Unraveling the Mystery of Bernie’s Independent Support

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US-VOTE-DEMOCRATS
Sanders's indie supporters are not as surprising as you might think.Photo: TIMOTHY A. CLARY

One of the big empirical mysteries of the 2016 presidential race is why Bernie Sanders is doing so exceptionally well among self-identified independents who participate in Democratic primaries. It’s coming up again in the context of loud Sanders campaign complaints about the closed Democratic primaries being held tomorrow and next Tuesday. Aren’t independents supposed to be more “moderate” than Democrats? Could Sanders’s appeal to indies make him a stronger general-election candidate than Clinton?

At FiveThirtyEight today, University of Pennsylvania professor Dan Hopkins sheds some light on these questions. Based on extensive prior research on Democratic-leaning independents, Hopkins notes that these voters tend to be roughly as liberal as self-identified Democrats (especially “weak” Democrats), but more critical of the political system generally and more critical of Barack Obama particularly. Among Democratic-leaning indies, the more liberal among them — like the more liberal among the Democratic-identifying groups — tend to support Sanders against Clinton. Perhaps more important are some demographic factors:

Among Democrats and independents who lean Democratic, the independent leaners are more likely to be male, white and higher-income — and at the same time, they have less positive views of President Obama. In short, the demographics and attitudes that tend to predict being an independent who leans Democratic are those that predict Sanders support.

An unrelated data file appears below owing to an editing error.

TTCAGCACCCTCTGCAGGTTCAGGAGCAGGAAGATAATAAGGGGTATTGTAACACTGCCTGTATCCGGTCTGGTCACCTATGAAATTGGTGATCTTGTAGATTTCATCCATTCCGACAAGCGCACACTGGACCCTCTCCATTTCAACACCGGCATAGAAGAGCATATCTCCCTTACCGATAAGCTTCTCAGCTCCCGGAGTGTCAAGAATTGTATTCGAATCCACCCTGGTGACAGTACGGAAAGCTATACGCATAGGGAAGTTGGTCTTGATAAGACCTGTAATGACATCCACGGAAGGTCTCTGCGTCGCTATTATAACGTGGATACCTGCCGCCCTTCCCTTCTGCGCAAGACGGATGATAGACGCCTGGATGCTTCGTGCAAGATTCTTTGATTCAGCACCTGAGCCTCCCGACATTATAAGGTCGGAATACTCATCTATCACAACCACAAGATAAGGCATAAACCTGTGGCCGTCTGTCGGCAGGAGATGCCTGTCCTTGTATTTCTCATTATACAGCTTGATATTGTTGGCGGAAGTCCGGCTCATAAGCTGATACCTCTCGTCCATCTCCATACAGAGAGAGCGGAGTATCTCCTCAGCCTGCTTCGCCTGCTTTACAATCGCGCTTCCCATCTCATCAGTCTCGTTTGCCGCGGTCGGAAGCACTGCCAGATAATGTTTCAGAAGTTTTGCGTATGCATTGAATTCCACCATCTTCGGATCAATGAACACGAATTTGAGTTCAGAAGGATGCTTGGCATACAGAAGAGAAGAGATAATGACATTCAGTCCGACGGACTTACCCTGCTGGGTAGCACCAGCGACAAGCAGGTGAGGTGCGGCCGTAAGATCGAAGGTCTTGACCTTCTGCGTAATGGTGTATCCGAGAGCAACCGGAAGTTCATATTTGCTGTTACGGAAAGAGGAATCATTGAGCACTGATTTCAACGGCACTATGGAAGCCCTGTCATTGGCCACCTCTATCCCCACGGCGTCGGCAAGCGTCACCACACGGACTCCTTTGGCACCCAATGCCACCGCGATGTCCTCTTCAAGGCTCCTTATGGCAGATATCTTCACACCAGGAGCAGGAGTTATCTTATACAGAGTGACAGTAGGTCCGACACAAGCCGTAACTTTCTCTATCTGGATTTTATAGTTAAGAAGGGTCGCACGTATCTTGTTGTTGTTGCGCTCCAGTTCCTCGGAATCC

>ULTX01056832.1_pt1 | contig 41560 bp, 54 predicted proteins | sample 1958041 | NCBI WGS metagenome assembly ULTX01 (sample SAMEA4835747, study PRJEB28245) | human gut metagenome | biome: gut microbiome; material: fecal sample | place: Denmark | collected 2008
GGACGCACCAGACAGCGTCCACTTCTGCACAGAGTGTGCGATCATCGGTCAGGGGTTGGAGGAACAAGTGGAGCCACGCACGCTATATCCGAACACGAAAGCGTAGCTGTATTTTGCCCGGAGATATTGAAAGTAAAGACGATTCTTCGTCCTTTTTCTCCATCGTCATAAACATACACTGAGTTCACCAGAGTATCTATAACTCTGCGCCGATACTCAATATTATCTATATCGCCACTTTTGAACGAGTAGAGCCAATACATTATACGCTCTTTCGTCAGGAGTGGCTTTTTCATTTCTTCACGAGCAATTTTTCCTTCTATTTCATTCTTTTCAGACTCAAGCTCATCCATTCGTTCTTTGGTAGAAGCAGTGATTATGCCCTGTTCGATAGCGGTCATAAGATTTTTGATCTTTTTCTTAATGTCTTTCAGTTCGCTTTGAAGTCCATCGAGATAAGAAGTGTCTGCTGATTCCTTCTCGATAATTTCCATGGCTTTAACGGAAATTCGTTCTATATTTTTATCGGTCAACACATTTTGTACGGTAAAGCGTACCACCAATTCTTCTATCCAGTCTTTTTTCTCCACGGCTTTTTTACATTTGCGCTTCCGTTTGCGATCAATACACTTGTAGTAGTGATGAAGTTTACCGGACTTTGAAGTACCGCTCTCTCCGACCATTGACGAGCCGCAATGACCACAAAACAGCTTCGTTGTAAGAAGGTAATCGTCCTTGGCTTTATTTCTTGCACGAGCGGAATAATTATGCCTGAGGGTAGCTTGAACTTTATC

Add in youth, which other analysts have suggested increases the proclivity to self-identify as independent apart from ideology or actual voting behavior, and you can certainly begin to see the Fellowship of the Bern. 

But let’s look ahead to the general election: Is Sanders’s appeal to independents an important asset as a general-election candidate? Maybe not so much. 

According to Hopkins, Democratic-leaning independents were less likely to vote for Mitt Romney in 2012 than were weak Democrats. So they are not the “swing voters” of yore, poised ideologically between the two parties and deciding between them at the last moment. And their relative party uniformity in voting also indicates Hillary Clinton should do very well in this demographic if she wins the Democratic nomination, give or take a few points for “enthusiasm.”